Gateway invests in transformational research – early-phase clinical trials that translate basic science to the patient’s bedside with an immediate impact on those of all ages living with cancer of any type at any stage.
Gateway accepts cancer research grant requests from investigators around the world on a rolling basis, which enables researchers to submit proposals at any time. Each proposal is reviewed and scored per the National Institutes of Health (NIH) scoring model by Gateway’s Research and Grants Committee. This committee is comprised of MDs, PhDs, NDs, DOs, patient advocates and other peer review colleagues, who review the application for scientific merit, fiscal prudence and alignment with Gateway’s mission.
Successful cancer research grant applications are typically funded within three to four months, an extraordinarily short timeline compared to most cancer research funding streams. As a result, investigators can quickly enroll patients and move the research forward more rapidly than most funding allows. To facilitate start-up, Gateway provides 20 percent of the total grant award as seed money at initiation of a trial.
Gateway’s Grant Application Process:
LETTER OF INTENT
Researchers submit LOIs to Gateway on a rolling basis throughout the year.
Each LOI is reviewed for scientific rigor and fit with our unique mission.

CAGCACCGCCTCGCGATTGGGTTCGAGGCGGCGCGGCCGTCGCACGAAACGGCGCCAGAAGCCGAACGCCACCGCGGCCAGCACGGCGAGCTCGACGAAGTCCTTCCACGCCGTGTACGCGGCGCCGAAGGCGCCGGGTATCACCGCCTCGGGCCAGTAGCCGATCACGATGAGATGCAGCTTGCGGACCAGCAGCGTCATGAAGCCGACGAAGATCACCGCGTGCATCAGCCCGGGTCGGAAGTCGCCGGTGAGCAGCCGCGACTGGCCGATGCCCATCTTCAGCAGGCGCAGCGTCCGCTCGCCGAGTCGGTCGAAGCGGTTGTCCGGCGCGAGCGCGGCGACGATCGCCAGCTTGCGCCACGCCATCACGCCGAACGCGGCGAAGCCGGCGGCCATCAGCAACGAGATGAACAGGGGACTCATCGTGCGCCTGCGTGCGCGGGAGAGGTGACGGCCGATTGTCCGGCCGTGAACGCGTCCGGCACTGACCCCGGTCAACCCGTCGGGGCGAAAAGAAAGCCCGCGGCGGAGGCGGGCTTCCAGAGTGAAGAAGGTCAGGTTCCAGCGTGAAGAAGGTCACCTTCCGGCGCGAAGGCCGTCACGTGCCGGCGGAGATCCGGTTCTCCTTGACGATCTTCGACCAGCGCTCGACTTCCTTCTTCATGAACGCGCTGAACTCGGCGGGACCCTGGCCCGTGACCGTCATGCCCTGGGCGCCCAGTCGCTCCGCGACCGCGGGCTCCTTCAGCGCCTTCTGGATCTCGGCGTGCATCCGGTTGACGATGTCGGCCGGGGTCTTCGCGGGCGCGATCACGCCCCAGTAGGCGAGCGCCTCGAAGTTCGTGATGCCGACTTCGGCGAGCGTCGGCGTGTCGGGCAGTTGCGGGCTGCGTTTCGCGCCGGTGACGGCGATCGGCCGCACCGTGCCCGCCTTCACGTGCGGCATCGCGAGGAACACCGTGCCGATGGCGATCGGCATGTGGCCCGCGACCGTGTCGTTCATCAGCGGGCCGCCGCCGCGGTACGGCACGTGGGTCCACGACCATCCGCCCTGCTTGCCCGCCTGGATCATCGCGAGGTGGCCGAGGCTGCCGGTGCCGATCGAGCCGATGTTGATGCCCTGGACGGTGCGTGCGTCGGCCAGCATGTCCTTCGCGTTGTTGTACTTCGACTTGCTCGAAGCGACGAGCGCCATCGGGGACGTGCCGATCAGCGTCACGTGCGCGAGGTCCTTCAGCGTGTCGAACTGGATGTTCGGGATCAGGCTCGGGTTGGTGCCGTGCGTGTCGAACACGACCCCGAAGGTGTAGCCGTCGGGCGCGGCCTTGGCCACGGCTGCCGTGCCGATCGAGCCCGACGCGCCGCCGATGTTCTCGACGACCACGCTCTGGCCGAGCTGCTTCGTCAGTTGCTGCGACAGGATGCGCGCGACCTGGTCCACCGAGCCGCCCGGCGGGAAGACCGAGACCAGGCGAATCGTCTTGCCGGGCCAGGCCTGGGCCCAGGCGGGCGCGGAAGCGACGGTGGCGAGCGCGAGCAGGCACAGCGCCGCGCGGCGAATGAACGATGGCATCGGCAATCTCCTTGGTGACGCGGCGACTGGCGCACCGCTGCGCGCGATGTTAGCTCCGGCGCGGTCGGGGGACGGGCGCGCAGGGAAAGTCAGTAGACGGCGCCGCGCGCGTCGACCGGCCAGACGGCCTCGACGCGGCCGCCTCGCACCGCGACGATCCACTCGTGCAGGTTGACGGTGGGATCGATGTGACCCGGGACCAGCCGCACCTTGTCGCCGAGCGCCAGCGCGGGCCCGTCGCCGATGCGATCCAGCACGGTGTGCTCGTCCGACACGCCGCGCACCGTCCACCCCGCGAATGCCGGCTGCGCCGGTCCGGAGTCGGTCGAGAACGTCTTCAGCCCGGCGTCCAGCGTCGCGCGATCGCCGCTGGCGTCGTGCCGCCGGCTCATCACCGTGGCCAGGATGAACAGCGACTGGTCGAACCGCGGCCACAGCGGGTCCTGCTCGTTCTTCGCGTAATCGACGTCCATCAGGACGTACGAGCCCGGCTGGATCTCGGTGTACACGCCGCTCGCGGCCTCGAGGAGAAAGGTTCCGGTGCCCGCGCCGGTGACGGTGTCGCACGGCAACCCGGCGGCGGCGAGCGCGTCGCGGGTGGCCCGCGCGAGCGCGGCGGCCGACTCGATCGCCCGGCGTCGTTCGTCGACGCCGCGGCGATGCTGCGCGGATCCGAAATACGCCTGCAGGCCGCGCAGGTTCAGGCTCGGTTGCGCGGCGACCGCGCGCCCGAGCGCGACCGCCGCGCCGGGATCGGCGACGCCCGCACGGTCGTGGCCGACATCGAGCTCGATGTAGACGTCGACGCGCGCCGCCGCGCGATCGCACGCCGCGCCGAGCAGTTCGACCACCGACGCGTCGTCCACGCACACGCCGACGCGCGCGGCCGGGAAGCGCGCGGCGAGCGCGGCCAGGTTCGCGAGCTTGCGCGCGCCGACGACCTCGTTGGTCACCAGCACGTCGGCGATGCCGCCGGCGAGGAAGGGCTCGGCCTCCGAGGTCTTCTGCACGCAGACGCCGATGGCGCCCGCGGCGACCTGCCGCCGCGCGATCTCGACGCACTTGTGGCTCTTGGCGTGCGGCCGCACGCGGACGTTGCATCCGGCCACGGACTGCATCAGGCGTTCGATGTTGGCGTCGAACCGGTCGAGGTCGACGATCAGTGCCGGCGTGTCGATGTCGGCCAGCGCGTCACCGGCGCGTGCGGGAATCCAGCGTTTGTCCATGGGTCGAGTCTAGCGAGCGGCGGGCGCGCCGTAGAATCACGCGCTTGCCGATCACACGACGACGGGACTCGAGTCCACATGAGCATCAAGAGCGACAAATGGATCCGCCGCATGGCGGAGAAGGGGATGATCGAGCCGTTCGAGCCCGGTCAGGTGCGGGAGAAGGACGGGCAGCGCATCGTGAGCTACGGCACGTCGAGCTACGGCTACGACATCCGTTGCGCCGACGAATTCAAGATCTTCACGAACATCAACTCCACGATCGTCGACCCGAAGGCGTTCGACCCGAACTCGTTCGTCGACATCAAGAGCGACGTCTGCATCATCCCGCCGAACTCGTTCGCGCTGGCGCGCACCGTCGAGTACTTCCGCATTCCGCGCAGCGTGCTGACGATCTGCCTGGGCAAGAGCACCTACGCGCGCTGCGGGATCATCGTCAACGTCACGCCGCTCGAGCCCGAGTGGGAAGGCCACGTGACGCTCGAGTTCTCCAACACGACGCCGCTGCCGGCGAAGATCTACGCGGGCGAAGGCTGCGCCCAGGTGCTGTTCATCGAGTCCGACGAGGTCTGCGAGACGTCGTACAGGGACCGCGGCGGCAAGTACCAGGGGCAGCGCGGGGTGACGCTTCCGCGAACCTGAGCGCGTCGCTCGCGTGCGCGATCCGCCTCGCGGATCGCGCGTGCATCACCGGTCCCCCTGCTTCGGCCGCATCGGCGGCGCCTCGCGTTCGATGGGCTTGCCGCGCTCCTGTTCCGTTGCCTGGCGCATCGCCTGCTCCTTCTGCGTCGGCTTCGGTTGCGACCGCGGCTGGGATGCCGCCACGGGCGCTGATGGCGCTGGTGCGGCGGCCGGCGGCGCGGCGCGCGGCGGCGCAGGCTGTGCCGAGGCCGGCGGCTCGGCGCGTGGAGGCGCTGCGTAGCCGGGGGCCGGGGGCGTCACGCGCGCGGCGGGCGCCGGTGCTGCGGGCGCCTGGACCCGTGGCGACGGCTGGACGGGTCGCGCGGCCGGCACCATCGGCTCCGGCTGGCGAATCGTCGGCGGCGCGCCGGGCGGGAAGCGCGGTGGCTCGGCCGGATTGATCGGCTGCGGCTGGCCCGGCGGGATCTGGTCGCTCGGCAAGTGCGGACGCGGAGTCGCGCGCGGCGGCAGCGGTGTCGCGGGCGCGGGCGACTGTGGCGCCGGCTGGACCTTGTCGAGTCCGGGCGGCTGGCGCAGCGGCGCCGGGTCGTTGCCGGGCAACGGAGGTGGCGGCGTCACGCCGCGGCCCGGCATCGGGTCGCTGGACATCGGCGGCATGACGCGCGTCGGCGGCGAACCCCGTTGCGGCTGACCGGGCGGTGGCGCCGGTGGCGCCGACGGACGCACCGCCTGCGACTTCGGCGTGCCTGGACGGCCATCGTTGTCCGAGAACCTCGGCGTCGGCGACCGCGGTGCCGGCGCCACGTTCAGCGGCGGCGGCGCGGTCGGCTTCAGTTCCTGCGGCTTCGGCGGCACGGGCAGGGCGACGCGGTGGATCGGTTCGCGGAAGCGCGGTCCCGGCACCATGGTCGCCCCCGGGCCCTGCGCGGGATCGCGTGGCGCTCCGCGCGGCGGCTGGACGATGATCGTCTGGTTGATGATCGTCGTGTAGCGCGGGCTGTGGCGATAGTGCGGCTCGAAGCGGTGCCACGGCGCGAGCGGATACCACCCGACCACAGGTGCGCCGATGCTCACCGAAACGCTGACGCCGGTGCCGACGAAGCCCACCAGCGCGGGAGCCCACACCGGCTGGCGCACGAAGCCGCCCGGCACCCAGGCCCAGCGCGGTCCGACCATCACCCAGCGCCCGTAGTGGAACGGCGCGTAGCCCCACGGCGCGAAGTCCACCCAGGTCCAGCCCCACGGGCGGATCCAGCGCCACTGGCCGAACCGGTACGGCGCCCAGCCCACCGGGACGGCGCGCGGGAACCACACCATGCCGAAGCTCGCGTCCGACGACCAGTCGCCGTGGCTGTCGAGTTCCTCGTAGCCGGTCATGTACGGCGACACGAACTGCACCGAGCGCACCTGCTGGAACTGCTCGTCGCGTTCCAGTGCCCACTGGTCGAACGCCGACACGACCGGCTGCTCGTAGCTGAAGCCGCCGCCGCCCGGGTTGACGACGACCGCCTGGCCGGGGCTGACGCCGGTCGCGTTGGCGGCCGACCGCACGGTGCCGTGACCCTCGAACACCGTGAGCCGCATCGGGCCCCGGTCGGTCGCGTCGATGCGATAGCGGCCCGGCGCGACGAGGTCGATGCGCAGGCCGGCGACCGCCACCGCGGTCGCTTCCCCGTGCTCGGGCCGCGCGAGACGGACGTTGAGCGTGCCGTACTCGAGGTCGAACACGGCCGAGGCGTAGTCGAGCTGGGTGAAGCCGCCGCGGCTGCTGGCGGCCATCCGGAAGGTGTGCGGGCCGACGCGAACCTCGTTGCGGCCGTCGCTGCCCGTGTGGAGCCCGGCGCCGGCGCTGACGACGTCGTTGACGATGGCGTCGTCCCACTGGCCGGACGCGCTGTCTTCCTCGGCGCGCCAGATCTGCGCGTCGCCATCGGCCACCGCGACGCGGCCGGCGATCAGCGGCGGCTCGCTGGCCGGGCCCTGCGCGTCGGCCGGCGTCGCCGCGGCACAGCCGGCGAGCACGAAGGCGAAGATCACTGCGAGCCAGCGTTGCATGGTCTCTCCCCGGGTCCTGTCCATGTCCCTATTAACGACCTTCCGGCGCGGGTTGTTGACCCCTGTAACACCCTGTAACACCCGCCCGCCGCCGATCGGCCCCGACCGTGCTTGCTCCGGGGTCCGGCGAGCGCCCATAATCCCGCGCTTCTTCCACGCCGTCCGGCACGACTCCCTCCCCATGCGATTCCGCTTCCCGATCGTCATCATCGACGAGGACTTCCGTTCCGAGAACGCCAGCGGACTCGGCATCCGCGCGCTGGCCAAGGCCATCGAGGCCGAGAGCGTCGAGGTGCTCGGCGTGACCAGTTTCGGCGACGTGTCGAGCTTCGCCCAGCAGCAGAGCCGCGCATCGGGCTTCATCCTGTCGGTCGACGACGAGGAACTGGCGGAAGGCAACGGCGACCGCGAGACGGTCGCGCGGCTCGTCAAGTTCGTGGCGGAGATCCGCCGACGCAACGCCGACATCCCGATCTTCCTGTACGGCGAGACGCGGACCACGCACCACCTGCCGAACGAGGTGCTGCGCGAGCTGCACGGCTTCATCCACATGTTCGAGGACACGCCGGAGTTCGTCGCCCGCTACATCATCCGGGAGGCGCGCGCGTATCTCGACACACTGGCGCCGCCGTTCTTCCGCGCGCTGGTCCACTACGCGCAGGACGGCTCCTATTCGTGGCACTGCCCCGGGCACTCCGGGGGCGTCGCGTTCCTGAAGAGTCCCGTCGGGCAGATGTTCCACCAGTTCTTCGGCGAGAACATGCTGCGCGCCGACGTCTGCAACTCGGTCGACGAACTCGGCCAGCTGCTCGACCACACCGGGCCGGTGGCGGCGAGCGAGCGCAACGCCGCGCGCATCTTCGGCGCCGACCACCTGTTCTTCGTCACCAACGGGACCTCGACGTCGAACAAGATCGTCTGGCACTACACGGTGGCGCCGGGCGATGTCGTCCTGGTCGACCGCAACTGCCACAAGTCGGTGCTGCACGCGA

FULL GRANT APPLICATION
After LOI approval, researchers are invited to submit an FGA that further details the trial and investigator credentials.
Each FGA is then reviewed by the Research and Grants Committee with attention to innovation, significance and patient impact.
If the FGA merits a fundable score from the Research and Grants Committee, it is presented to the Gateway Board of Directors for final fiduciary approval.
Successful clinical research grant applications answer the following questions:
- If successful, will the results of this trial change clinical practice?
- What is the PI’s plan for next steps in bringing the results of this trial into clinical practice?
- How important is this trial to people who have been or will be diagnosed with this disease?
- What aspects of this trial design might attract patients or be of concern to patients?
- How well does this trial balance the risk, benefits, and burdens of the patient and/or the caregiver?
- Is this study likely to meet accrual goals and retain patients through the completion of the protocol?
- How will you ensure that patient and caregiver voices are heard in the design and implementation of your study?
- Was this research designed to answer a patient-derived question?
- What is the availability of the PI/Co-PI for regular patient consultation?
Around the world, tens of thousands of cancer patients choose to take part in clinical research trials. They participate not only to fight their own cancer, but also to help create new and better treatment options for other cancer patients.
Visit our Frequently Asked Questions (FAQ) guide for more information on our cancer research grants.